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Cool cinnamon wood

July 4, 2017

In hot Sri Lanka, air conditioners are serious energy guzzlers. One hotel chain there wants to make cooling carbon neutral by 2020 - using cinnamon.

Man sorting cinnamon wood, Sri Lanka
Image: DW/W. Gebhardt

Green technology for hotels in Sri Lanka

Project goal: Make all Jetwing hotels carbon-neutral by 2020
Project implementation: Air conditioning consumes more than half the energy used by the hotels. Conventional systems use harmful coolants and are powered by electricity. Now Jetwing is switching to climate-friendly absorption chillers, which cool using steam. To generate the steam, the hotels will burn wood waste from the cinnamon industry. As a result, only as much CO2 is released as was initially absorbed when the cinnamon wood was grown.
Project size: With 30 hotels, Jetwing is one of the largest hotel chains in Sri Lanka. Burning biomass will save 2,000 tons of CO2 emissions per year.
Project partners: International Climate Initiative (IKI); Deutsche Gesellschaft für Internationale Zusammenarbeit (GIZ) on behalf of the German Ministry for the Environment (BMU); Nature Conservation; German Ministry for the Environment as part of the Green Cooling Initiative.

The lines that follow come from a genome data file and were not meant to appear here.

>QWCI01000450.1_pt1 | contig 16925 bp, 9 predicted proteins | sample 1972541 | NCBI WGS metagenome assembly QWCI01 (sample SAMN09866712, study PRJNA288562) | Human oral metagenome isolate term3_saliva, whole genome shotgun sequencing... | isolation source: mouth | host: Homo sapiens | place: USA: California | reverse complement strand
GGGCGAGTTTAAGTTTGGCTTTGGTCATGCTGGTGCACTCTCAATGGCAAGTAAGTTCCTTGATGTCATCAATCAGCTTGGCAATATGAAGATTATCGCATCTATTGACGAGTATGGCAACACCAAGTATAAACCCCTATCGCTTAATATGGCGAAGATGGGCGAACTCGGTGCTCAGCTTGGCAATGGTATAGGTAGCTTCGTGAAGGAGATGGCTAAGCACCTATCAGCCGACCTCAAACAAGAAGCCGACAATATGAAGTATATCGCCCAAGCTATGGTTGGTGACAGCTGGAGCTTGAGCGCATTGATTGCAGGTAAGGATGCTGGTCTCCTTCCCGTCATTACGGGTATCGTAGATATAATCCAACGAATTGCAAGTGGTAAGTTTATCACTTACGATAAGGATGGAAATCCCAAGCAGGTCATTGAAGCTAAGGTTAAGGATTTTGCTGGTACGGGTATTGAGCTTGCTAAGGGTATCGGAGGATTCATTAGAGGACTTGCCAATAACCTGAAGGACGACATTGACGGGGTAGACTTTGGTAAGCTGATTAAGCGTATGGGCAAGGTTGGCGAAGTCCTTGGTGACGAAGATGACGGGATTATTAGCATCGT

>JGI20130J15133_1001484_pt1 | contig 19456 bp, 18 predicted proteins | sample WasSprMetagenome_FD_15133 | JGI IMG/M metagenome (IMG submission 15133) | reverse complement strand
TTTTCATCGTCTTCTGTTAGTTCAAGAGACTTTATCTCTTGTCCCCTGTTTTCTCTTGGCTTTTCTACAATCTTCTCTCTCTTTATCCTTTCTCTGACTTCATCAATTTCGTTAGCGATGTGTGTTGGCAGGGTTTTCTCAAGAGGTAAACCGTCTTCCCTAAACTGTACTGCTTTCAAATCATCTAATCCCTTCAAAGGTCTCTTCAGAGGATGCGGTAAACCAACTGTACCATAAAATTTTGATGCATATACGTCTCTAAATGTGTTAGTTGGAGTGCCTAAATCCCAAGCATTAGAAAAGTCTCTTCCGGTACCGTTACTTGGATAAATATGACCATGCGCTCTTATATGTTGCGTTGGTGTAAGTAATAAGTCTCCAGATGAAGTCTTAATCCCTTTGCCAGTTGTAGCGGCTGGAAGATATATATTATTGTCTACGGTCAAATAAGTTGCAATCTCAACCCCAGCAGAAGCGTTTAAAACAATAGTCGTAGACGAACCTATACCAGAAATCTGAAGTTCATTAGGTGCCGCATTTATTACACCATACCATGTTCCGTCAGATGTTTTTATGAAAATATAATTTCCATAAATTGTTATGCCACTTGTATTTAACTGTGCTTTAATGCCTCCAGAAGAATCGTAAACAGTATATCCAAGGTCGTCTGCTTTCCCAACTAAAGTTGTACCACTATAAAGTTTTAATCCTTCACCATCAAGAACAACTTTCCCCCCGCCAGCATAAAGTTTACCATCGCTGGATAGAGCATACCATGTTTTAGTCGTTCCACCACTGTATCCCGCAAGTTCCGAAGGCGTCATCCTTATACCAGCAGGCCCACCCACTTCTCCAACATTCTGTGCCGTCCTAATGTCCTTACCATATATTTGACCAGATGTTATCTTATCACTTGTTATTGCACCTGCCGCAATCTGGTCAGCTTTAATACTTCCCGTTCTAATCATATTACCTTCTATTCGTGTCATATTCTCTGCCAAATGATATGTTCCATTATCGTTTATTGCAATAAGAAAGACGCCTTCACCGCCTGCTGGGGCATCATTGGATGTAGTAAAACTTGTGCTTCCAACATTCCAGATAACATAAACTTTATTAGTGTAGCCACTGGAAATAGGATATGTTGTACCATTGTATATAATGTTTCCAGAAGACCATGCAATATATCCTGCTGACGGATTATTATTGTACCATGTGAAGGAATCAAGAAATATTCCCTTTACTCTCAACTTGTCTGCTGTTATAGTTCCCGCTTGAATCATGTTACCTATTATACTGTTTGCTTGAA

Tourism in Sri Lanka is booming. In 2013, more than 1.3 million visitors came to the island - this number is expected to triple by 2020. But many hotels use outdated cooling systems that guzzle electricity and use coolants that are very powerful greenhouse gases. The hotel chain Jetwing, one of the largest in Sri Lanka, is now modernizing its system, and plans to be carbon-neutral by 2020.

The family-run company has already installed climate-friendly cooling systems in five of its hotels. These so-called absorption chillers convert heat into cold. To do that, they burn wood waste from the cinnamon industry. That makes sense since more than 80 percent of cinnamon worldwide is produced on the island. Jetwing buys the wood waste, the cinnamon trees are reforested - it's a climate-neutral cycle. But the green project is already facing its first limitation, as readily available cinnamon wood is becoming scarce.

A film by Wolf Gebhardt